Legal challenge filed against expansionist business model that gives huge breaks to “No jobs” Apple and Facebook by driving up rates on small customers for years to come
DURHAM, NC – A watchdog group says Duke Energy is fueling demand for expensive new power plants by offering rock-bottom rates and other subsidies to energy gobbling data centers while shifting costs onto North Carolina’s small businesses and families – in violation of well-established case law. Following two controversial rate hikes since early 2010, and with three utility rate cases planned this year, NC WARN today called for state regulators to abolish Duke’s unfair rate system.
The group says Duke Energy is harming the state economy by causing small businesses to pay three times more per kilowatt hour, excluding fuel costs, than Apple, Google and other “server farms” being drawn into North Carolina. And they say the problem is poised to get much worse.
NC WARN today released a report called On the Backs of Families and Small Businesses: Duke Energy Carolinas Justifies New Power Plants by Giving Breaks to the World’s Richest Corporations. Attorney John Runkle filed the report as part of a petition calling for the NC Utilities Commission to conduct a rulemaking process that will “replace the unfair and outmoded” Summer Coincident Peak cost allocation method “with one that is fairer to all ratepayers.”
The watchdogs’ analysis found that Duke Energy justifies its highest rates for small businesses – and lowest rates for the biggest users – by allocating all costs related to generation of power based only on the single hottest hour of the year, when homes and small businesses are running air conditioning. No consideration is given to the high power usage year-round by the data processing and storage centers, which use up to 80,000 times more electricity than the average home.
Even worse, most big customers reduce their electric load during that hottest hour – on cue from Duke – shifting even more costs to households and small businesses, according to utility documents analyzed by NC WARN. In addition, Duke assigns millions of distribution and overhead dollars by the mere number of customers in a rate class – regardless of how much electricity the customer uses. So Apple and Google pay the same dollar amount of those costs as a retired apartment renter or small retailer.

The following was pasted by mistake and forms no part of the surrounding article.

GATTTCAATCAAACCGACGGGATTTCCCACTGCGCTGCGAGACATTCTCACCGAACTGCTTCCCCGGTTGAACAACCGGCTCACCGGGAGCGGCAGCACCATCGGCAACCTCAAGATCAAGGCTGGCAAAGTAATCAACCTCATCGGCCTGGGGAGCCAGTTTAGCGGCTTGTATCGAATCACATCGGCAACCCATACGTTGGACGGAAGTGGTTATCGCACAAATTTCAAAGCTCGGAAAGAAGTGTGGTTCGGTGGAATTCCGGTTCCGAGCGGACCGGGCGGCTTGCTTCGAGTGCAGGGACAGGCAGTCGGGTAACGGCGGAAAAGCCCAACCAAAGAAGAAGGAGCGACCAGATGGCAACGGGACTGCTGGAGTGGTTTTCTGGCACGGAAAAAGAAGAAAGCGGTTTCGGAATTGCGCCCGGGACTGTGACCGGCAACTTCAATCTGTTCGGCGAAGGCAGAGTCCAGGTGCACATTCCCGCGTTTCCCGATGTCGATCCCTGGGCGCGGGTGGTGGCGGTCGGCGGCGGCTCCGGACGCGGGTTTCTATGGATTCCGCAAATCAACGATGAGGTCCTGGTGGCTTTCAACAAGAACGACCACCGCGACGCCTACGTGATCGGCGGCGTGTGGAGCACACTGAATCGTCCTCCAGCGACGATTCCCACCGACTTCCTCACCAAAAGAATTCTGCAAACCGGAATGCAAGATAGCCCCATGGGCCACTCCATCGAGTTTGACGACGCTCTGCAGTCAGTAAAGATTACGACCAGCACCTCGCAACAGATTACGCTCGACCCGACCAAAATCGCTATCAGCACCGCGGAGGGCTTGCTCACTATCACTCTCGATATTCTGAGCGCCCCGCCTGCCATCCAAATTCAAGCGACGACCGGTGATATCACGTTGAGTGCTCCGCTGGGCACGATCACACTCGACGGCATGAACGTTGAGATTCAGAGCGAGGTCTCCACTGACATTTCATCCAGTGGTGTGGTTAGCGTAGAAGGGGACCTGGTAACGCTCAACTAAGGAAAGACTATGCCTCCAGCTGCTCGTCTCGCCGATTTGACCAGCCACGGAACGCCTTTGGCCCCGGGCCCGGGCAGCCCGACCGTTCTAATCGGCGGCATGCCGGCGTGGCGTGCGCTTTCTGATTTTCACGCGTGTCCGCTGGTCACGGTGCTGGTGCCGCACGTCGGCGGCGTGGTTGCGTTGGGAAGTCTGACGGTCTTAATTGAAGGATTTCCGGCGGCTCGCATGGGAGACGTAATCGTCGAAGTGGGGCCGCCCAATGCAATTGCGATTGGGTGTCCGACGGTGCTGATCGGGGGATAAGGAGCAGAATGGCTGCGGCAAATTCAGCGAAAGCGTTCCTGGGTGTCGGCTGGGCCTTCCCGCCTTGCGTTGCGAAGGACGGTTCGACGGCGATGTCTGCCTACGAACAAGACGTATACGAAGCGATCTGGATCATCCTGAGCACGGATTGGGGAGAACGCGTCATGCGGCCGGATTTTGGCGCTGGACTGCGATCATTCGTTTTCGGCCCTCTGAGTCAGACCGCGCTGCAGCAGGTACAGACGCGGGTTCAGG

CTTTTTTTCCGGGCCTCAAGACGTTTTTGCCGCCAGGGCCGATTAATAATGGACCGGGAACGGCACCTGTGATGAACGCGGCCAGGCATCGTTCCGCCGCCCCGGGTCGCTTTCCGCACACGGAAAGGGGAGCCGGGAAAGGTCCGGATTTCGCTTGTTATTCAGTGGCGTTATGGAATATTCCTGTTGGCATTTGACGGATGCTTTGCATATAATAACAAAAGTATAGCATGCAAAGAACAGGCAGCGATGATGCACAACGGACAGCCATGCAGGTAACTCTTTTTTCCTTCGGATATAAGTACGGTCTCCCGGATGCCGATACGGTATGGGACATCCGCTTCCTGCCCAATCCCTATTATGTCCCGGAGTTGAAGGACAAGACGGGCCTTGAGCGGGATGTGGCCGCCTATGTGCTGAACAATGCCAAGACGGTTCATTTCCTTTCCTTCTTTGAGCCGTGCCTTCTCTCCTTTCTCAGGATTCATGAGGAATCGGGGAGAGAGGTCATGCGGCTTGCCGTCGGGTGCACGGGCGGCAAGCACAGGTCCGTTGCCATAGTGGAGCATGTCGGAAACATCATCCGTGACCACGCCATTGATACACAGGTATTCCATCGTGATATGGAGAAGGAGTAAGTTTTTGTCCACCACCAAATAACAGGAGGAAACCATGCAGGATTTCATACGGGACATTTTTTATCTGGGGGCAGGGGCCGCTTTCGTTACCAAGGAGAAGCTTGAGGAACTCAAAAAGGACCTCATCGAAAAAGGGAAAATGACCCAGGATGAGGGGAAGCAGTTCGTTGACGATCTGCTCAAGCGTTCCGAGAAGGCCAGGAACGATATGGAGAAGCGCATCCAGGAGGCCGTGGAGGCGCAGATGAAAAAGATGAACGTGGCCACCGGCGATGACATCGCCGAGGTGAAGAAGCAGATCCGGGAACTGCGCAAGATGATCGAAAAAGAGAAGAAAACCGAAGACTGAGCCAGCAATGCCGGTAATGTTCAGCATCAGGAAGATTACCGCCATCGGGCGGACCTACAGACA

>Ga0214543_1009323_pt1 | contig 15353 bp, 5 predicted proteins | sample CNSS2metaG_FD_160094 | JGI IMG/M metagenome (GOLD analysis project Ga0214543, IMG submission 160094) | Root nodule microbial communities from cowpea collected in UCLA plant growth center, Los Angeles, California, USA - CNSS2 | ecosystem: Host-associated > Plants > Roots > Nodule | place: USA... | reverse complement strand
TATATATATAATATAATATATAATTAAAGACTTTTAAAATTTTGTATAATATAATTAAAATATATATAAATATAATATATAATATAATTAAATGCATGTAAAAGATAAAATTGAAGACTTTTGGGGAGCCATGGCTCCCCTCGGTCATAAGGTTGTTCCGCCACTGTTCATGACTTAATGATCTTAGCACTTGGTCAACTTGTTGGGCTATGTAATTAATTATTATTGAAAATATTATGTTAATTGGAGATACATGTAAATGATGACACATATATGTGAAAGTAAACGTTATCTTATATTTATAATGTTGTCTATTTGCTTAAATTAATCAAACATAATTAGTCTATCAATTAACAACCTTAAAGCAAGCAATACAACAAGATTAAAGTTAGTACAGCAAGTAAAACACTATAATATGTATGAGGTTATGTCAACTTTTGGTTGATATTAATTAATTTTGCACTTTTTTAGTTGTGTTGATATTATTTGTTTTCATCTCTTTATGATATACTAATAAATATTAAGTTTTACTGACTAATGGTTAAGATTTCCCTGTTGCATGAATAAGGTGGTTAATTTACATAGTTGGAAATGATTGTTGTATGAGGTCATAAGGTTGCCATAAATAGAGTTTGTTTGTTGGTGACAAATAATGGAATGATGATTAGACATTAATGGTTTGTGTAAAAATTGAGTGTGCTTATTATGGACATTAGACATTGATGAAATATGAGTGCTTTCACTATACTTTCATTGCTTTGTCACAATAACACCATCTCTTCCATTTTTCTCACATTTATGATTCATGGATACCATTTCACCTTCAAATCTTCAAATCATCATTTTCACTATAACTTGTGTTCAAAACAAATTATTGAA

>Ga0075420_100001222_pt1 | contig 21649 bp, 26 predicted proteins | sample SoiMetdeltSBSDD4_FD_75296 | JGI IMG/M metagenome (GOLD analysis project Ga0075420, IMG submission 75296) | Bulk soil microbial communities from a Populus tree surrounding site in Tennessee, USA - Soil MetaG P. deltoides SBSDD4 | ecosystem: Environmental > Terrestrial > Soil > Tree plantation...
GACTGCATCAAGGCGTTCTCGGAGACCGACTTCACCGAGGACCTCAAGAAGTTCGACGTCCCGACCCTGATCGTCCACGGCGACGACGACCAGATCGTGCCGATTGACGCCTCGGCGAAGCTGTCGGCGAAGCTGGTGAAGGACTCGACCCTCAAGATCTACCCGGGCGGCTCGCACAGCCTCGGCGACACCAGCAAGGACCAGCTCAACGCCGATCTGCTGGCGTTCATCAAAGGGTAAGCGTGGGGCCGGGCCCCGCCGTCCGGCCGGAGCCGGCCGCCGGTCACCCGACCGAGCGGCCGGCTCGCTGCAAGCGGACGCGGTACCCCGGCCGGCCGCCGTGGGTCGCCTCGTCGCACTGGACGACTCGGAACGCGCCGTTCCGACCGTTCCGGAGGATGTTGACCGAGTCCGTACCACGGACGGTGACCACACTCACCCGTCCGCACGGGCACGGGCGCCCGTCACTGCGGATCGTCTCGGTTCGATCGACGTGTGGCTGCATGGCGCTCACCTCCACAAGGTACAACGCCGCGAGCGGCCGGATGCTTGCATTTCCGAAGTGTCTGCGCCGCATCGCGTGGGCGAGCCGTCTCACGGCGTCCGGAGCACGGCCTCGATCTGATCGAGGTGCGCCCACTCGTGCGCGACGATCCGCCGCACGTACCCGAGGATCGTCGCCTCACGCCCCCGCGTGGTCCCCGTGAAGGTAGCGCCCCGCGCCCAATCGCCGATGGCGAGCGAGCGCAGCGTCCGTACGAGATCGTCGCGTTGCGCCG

“Duke Energy is selling out its home state with this new scheme to boost sales and build expensive power plants on the backs of small businesses,” said NC WARN director Jim Warren today. “CEO Jim Rogers has apparently promised Apple it won’t have to share the risk of building giant nuclear plants, and that Duke will keep its giant coal-burning fleet going for decades despite our rapidly heating planet.”
If Duke is required to adopt a balanced allocation method, it could be a major blow to the utility’s aggressive practice of recruiting high-using customers into the Carolinas, and of going far outside its service area to sign up entire blocks of power users.
NC WARN says the largest data centers create only 10 jobs per average work shift, so “this so-called economic development is harming our state economy by driving up the price of every product and service that relies on electricity, without even producing jobs,” added Warren.
The report asserts that “State law strictly prohibits such discriminatory rate structures,” that the Utilities Commission twice rejected the method Duke is using – in rulings standing for 20 years, and that the Commission’s Public Staff firmly opposes it. Also, Attorney General Roy Cooper’s utility expert made clear in a 2009 rate case that Duke’s method “does not consider, in any way, the extent to which customers use these facilities during the other 8,759 hours of the year …”
But Duke continues using the Summer Peak method because its rate cases in 2009 and 2011 were settled with the Public Staff prior to full-blown evidentiary hearings, thus the Commission did not revisit its 20-year rejection of Summer Peak.
That’s why attorney John Runkle today said the Commission must address the allocation method in a separate proceeding. “After our intervention in the last Duke rate case, we became even more convinced that the only way to get fair rates is to reform the way the rates are set.”
The report says “Duke’s rate method will impose most of the costs of building $20 billion-plus in new power plants on Duke’s captive residential and small-business customers, whose needs could be met more cheaply with energy efficiency, cogeneration and renewable energy.” Also, increasingly extreme summer temperatures exacerbate the unfairness of Duke’s method, as does Duke’s promise of more “peak shaving” and special deals for large customers, forcing more and more costs to homes and small businesses.
Warren added today: “North Carolinians hope Apple and the others will genuinely be good corporate citizens – although they have no allegiance here – and not join Duke Energy in exploiting our other fine businesses and families.”
NOTE: This rate allocation controversy is separate from the equally controversial “annual rate hikes” bill where Duke seeks to shift nuclear power construction risks to the ratepayers.
See the report: On the Backs of Families and Small Businesses: Duke Energy Carolinas Justifies New Power Plants by Giving Breaks to the World’s Richest
Legal Motion for Allocation Method